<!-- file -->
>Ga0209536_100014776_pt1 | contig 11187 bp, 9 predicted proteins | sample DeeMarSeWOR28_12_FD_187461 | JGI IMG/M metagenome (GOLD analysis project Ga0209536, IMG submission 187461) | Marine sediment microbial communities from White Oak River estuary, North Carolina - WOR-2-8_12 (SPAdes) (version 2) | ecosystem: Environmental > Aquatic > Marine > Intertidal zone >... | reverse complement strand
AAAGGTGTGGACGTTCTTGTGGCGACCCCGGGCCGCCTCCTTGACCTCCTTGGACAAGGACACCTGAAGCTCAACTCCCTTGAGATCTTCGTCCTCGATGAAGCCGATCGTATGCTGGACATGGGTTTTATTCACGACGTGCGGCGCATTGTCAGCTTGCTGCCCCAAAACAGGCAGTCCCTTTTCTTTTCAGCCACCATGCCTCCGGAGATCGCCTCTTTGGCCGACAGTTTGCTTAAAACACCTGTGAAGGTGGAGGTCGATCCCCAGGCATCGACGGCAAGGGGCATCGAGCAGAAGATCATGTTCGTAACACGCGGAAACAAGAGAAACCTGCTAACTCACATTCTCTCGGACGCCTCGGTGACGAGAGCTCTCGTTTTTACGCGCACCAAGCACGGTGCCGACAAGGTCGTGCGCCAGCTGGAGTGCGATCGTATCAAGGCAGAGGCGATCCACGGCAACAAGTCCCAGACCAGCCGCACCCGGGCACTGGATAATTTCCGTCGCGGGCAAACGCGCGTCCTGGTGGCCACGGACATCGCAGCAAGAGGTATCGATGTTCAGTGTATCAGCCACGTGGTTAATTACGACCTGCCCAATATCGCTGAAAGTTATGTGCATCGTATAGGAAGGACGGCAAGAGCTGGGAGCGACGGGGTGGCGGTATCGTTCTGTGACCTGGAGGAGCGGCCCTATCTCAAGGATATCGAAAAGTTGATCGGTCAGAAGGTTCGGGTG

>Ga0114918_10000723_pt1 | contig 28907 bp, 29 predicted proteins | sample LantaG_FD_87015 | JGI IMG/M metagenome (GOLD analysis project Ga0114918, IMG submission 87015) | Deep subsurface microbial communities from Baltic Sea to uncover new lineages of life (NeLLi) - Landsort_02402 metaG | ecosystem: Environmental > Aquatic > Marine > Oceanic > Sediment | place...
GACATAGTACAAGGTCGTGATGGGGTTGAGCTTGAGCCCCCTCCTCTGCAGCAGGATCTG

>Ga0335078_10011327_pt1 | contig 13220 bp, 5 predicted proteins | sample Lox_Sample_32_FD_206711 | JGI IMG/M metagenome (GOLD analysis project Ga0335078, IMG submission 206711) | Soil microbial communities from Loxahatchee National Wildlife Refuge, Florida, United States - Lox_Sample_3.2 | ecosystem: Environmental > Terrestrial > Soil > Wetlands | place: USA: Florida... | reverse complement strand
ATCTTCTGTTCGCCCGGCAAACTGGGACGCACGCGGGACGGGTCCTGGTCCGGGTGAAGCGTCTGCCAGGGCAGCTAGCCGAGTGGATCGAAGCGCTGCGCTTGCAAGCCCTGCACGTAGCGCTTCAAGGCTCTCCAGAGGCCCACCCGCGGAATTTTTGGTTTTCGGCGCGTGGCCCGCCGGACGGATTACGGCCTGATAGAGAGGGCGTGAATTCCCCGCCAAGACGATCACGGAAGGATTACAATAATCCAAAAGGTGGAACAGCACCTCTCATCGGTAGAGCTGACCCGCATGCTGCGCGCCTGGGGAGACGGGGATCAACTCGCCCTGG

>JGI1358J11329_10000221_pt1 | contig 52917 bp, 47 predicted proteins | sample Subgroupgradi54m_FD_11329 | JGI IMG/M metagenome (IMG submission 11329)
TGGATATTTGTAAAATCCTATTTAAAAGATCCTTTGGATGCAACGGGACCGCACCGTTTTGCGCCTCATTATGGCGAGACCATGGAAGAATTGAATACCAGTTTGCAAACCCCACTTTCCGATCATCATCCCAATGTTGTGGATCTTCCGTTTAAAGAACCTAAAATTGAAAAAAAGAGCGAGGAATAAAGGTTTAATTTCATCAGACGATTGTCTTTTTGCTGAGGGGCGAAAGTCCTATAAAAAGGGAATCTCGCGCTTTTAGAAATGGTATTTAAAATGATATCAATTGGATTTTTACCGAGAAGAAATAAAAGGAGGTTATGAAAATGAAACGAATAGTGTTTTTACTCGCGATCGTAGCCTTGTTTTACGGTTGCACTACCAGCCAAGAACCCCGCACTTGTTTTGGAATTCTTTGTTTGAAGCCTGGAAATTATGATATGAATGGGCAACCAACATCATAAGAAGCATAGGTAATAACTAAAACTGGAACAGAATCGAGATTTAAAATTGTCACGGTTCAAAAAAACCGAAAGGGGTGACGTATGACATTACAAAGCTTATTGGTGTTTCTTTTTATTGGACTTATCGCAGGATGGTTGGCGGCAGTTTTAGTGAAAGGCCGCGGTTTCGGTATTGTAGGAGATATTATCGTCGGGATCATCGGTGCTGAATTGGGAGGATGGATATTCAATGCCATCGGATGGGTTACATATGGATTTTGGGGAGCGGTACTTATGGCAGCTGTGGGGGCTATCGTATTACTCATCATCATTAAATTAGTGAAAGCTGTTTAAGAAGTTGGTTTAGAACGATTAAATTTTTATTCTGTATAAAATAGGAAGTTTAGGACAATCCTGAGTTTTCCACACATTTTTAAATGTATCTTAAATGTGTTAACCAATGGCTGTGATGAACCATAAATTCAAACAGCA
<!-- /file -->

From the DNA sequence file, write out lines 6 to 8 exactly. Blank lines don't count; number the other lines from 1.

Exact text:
ATCTTCTGTTCGCCCGGCAAACTGGGACGCACGCGGGACGGGTCCTGGTCCGGGTGAAGCGTCTGCCAGGGCAGCTAGCCGAGTGGATCGAAGCGCTGCGCTTGCAAGCCCTGCACGTAGCGCTTCAAGGCTCTCCAGAGGCCCACCCGCGGAATTTTTGGTTTTCGGCGCGTGGCCCGCCGGACGGATTACGGCCTGATAGAGAGGGCGTGAATTCCCCGCCAAGACGATCACGGAAGGATTACAATAATCCAAAAGGTGGAACAGCACCTCTCATCGGTAGAGCTGACCCGCATGCTGCGCGCCTGGGGAGACGGGGATCAACTCGCCCTGG

>JGI1358J11329_10000221_pt1 | contig 52917 bp, 47 predicted proteins | sample Subgroupgradi54m_FD_11329 | JGI IMG/M metagenome (IMG submission 11329)
TGGATATTTGTAAAATCCTATTTAAAAGATCCTTTGGATGCAACGGGACCGCACCGTTTTGCGCCTCATTATGGCGAGACCATGGAAGAATTGAATACCAGTTTGCAAACCCCACTTTCCGATCATCATCCCAATGTTGTGGATCTTCCGTTTAAAGAACCTAAAATTGAAAAAAAGAGCGAGGAATAAAGGTTTAATTTCATCAGACGATTGTCTTTTTGCTGAGGGGCGAAAGTCCTATAAAAAGGGAATCTCGCGCTTTTAGAAATGGTATTTAAAATGATATCAATTGGATTTTTACCGAGAAGAAATAAAAGGAGGTTATGAAAATGAAACGAATAGTGTTTTTACTCGCGATCGTAGCCTTGTTTTACGGTTGCACTACCAGCCAAGAACCCCGCACTTGTTTTGGAATTCTTTGTTTGAAGCCTGGAAATTATGATATGAATGGGCAACCAACATCATAAGAAGCATAGGTAATAACTAAAACTGGAACAGAATCGAGATTTAAAATTGTCACGGTTCAAAAAAACCGAAAGGGGTGACGTATGACATTACAAAGCTTATTGGTGTTTCTTTTTATTGGACTTATCGCAGGATGGTTGGCGGCAGTTTTAGTGAAAGGCCGCGGTTTCGGTATTGTAGGAGATATTATCGTCGGGATCATCGGTGCTGAATTGGGAGGATGGATATTCAATGCCATCGGATGGGTTACATATGGATTTTGGGGAGCGGTACTTATGGCAGCTGTGGGGGCTATCGTATTACTCATCATCATTAAATTAGTGAAAGCTGTTTAAGAAGTTGGTTTAGAACGATTAAATTTTTATTCTGTATAAAATAGGAAGTTTAGGACAATCCTGAGTTTTCCACACATTTTTAAATGTATCTTAAATGTGTTAACCAATGGCTGTGATGAACCATAAATTCAAACAGCA